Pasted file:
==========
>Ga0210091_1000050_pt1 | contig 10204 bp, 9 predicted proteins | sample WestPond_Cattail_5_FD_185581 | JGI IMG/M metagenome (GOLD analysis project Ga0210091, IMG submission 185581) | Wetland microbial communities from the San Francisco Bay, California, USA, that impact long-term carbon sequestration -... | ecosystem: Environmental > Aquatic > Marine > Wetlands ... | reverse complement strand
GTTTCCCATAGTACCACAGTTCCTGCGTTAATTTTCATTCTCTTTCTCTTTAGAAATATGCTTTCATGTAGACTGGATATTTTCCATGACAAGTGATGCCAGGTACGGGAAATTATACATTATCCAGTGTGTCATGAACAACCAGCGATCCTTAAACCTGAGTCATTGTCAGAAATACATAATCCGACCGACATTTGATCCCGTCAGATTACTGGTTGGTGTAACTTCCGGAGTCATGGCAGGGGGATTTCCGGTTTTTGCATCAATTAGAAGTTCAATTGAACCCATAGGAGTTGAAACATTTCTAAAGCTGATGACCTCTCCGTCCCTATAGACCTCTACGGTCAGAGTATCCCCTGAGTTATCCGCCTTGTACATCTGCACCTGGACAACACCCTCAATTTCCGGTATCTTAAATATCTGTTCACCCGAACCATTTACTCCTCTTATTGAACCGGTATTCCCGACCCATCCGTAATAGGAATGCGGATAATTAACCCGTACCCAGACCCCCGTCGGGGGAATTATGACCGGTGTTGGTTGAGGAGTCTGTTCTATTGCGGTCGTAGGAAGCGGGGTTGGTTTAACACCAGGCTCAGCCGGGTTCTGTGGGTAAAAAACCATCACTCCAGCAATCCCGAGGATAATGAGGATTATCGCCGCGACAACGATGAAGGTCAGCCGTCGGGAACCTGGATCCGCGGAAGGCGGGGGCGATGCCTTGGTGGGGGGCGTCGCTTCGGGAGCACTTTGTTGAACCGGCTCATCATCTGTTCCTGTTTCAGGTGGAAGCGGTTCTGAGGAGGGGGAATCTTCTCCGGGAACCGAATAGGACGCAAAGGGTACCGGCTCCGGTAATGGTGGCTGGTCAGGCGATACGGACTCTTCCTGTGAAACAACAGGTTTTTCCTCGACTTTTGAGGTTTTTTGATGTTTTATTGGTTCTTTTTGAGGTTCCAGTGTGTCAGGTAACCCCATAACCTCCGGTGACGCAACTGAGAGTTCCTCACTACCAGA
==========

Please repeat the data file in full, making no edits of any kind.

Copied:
>Ga0210091_1000050_pt1 | contig 10204 bp, 9 predicted proteins | sample WestPond_Cattail_5_FD_185581 | JGI IMG/M metagenome (GOLD analysis project Ga0210091, IMG submission 185581) | Wetland microbial communities from the San Francisco Bay, California, USA, that impact long-term carbon sequestration -... | ecosystem: Environmental > Aquatic > Marine > Wetlands ... | reverse complement strand
GTTTCCCATAGTACCACAGTTCCTGCGTTAATTTTCATTCTCTTTCTCTTTAGAAATATGCTTTCATGTAGACTGGATATTTTCCATGACAAGTGATGCCAGGTACGGGAAATTATACATTATCCAGTGTGTCATGAACAACCAGCGATCCTTAAACCTGAGTCATTGTCAGAAATACATAATCCGACCGACATTTGATCCCGTCAGATTACTGGTTGGTGTAACTTCCGGAGTCATGGCAGGGGGATTTCCGGTTTTTGCATCAATTAGAAGTTCAATTGAACCCATAGGAGTTGAAACATTTCTAAAGCTGATGACCTCTCCGTCCCTATAGACCTCTACGGTCAGAGTATCCCCTGAGTTATCCGCCTTGTACATCTGCACCTGGACAACACCCTCAATTTCCGGTATCTTAAATATCTGTTCACCCGAACCATTTACTCCTCTTATTGAACCGGTATTCCCGACCCATCCGTAATAGGAATGCGGATAATTAACCCGTACCCAGACCCCCGTCGGGGGAATTATGACCGGTGTTGGTTGAGGAGTCTGTTCTATTGCGGTCGTAGGAAGCGGGGTTGGTTTAACACCAGGCTCAGCCGGGTTCTGTGGGTAAAAAACCATCACTCCAGCAATCCCGAGGATAATGAGGATTATCGCCGCGACAACGATGAAGGTCAGCCGTCGGGAACCTGGATCCGCGGAAGGCGGGGGCGATGCCTTGGTGGGGGGCGTCGCTTCGGGAGCACTTTGTTGAACCGGCTCATCATCTGTTCCTGTTTCAGGTGGAAGCGGTTCTGAGGAGGGGGAATCTTCTCCGGGAACCGAATAGGACGCAAAGGGTACCGGCTCCGGTAATGGTGGCTGGTCAGGCGATACGGACTCTTCCTGTGAAACAACAGGTTTTTCCTCGACTTTTGAGGTTTTTTGATGTTTTATTGGTTCTTTTTGAGGTTCCAGTGTGTCAGGTAACCCCATAACCTCCGGTGACGCAACTGAGAGTTCCTCACTACCAGA